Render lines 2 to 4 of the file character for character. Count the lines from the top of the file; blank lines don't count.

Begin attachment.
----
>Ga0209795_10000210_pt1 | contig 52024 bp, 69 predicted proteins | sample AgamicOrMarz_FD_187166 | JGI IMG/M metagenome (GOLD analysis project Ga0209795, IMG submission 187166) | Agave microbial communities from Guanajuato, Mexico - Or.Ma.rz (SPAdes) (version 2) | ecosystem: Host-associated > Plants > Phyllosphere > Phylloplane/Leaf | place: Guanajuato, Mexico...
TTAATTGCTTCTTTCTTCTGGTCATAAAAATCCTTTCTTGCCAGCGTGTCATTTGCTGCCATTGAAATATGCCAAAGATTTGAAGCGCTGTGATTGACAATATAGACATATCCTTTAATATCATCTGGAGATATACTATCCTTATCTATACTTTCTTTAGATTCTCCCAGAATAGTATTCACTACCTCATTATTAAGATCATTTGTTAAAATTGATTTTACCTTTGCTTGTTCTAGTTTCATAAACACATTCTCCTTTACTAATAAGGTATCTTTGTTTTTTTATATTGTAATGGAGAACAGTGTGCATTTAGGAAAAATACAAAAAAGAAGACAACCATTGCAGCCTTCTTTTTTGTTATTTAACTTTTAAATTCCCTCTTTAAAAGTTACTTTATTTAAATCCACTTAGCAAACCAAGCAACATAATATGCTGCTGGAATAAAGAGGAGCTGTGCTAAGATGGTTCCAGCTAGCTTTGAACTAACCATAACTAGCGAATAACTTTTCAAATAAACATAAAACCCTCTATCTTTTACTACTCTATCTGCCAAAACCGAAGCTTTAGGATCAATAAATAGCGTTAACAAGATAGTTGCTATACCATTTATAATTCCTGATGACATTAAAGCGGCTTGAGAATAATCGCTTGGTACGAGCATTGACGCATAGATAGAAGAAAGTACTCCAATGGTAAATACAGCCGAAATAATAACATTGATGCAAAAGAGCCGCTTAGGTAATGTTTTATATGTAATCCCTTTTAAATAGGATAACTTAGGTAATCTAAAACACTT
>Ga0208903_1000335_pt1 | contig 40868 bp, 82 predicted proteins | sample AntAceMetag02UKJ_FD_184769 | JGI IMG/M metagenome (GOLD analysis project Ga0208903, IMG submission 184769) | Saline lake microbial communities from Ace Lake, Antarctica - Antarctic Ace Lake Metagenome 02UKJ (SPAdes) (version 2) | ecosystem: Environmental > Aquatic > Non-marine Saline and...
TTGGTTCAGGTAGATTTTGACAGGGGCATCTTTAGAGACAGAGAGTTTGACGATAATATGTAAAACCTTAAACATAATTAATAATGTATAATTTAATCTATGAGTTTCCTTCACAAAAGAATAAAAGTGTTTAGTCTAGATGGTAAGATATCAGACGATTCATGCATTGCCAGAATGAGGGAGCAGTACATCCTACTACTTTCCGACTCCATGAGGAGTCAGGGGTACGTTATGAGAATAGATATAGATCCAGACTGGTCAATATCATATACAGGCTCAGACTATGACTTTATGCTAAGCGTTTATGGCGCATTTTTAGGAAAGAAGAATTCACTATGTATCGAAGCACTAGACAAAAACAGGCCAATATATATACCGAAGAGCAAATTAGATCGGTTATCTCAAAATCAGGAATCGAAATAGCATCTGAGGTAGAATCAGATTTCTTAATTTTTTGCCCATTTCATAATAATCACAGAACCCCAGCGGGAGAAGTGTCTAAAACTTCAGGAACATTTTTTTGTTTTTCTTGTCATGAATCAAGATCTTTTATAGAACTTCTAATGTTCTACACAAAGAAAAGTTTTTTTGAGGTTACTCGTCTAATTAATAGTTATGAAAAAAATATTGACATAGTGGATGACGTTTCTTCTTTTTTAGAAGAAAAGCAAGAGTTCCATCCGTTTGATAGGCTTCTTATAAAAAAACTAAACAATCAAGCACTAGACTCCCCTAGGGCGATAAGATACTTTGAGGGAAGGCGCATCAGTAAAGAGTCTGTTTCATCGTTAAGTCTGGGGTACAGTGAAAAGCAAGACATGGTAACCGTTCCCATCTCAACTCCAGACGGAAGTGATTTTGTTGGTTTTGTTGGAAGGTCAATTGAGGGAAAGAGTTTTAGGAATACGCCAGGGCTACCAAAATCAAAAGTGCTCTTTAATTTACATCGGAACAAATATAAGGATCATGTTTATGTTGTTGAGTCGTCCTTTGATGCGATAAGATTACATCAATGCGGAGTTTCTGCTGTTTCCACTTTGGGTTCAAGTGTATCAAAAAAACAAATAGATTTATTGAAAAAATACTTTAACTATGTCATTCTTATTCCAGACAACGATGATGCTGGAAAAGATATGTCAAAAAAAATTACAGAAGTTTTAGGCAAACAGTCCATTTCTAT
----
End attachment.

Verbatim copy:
TTAATTGCTTCTTTCTTCTGGTCATAAAAATCCTTTCTTGCCAGCGTGTCATTTGCTGCCATTGAAATATGCCAAAGATTTGAAGCGCTGTGATTGACAATATAGACATATCCTTTAATATCATCTGGAGATATACTATCCTTATCTATACTTTCTTTAGATTCTCCCAGAATAGTATTCACTACCTCATTATTAAGATCATTTGTTAAAATTGATTTTACCTTTGCTTGTTCTAGTTTCATAAACACATTCTCCTTTACTAATAAGGTATCTTTGTTTTTTTATATTGTAATGGAGAACAGTGTGCATTTAGGAAAAATACAAAAAAGAAGACAACCATTGCAGCCTTCTTTTTTGTTATTTAACTTTTAAATTCCCTCTTTAAAAGTTACTTTATTTAAATCCACTTAGCAAACCAAGCAACATAATATGCTGCTGGAATAAAGAGGAGCTGTGCTAAGATGGTTCCAGCTAGCTTTGAACTAACCATAACTAGCGAATAACTTTTCAAATAAACATAAAACCCTCTATCTTTTACTACTCTATCTGCCAAAACCGAAGCTTTAGGATCAATAAATAGCGTTAACAAGATAGTTGCTATACCATTTATAATTCCTGATGACATTAAAGCGGCTTGAGAATAATCGCTTGGTACGAGCATTGACGCATAGATAGAAGAAAGTACTCCAATGGTAAATACAGCCGAAATAATAACATTGATGCAAAAGAGCCGCTTAGGTAATGTTTTATATGTAATCCCTTTTAAATAGGATAACTTAGGTAATCTAAAACACTT
>Ga0208903_1000335_pt1 | contig 40868 bp, 82 predicted proteins | sample AntAceMetag02UKJ_FD_184769 | JGI IMG/M metagenome (GOLD analysis project Ga0208903, IMG submission 184769) | Saline lake microbial communities from Ace Lake, Antarctica - Antarctic Ace Lake Metagenome 02UKJ (SPAdes) (version 2) | ecosystem: Environmental > Aquatic > Non-marine Saline and...
TTGGTTCAGGTAGATTTTGACAGGGGCATCTTTAGAGACAGAGAGTTTGACGATAATATGTAAAACCTTAAACATAATTAATAATGTATAATTTAATCTATGAGTTTCCTTCACAAAAGAATAAAAGTGTTTAGTCTAGATGGTAAGATATCAGACGATTCATGCATTGCCAGAATGAGGGAGCAGTACATCCTACTACTTTCCGACTCCATGAGGAGTCAGGGGTACGTTATGAGAATAGATATAGATCCAGACTGGTCAATATCATATACAGGCTCAGACTATGACTTTATGCTAAGCGTTTATGGCGCATTTTTAGGAAAGAAGAATTCACTATGTATCGAAGCACTAGACAAAAACAGGCCAATATATATACCGAAGAGCAAATTAGATCGGTTATCTCAAAATCAGGAATCGAAATAGCATCTGAGGTAGAATCAGATTTCTTAATTTTTTGCCCATTTCATAATAATCACAGAACCCCAGCGGGAGAAGTGTCTAAAACTTCAGGAACATTTTTTTGTTTTTCTTGTCATGAATCAAGATCTTTTATAGAACTTCTAATGTTCTACACAAAGAAAAGTTTTTTTGAGGTTACTCGTCTAATTAATAGTTATGAAAAAAATATTGACATAGTGGATGACGTTTCTTCTTTTTTAGAAGAAAAGCAAGAGTTCCATCCGTTTGATAGGCTTCTTATAAAAAAACTAAACAATCAAGCACTAGACTCCCCTAGGGCGATAAGATACTTTGAGGGAAGGCGCATCAGTAAAGAGTCTGTTTCATCGTTAAGTCTGGGGTACAGTGAAAAGCAAGACATGGTAACCGTTCCCATCTCAACTCCAGACGGAAGTGATTTTGTTGGTTTTGTTGGAAGGTCAATTGAGGGAAAGAGTTTTAGGAATACGCCAGGGCTACCAAAATCAAAAGTGCTCTTTAATTTACATCGGAACAAATATAAGGATCATGTTTATGTTGTTGAGTCGTCCTTTGATGCGATAAGATTACATCAATGCGGAGTTTCTGCTGTTTCCACTTTGGGTTCAAGTGTATCAAAAAAACAAATAGATTTATTGAAAAAATACTTTAACTATGTCATTCTTATTCCAGACAACGATGATGCTGGAAAAGATATGTCAAAAAAAATTACAGAAGTTTTAGGCAAACAGTCCATTTCTAT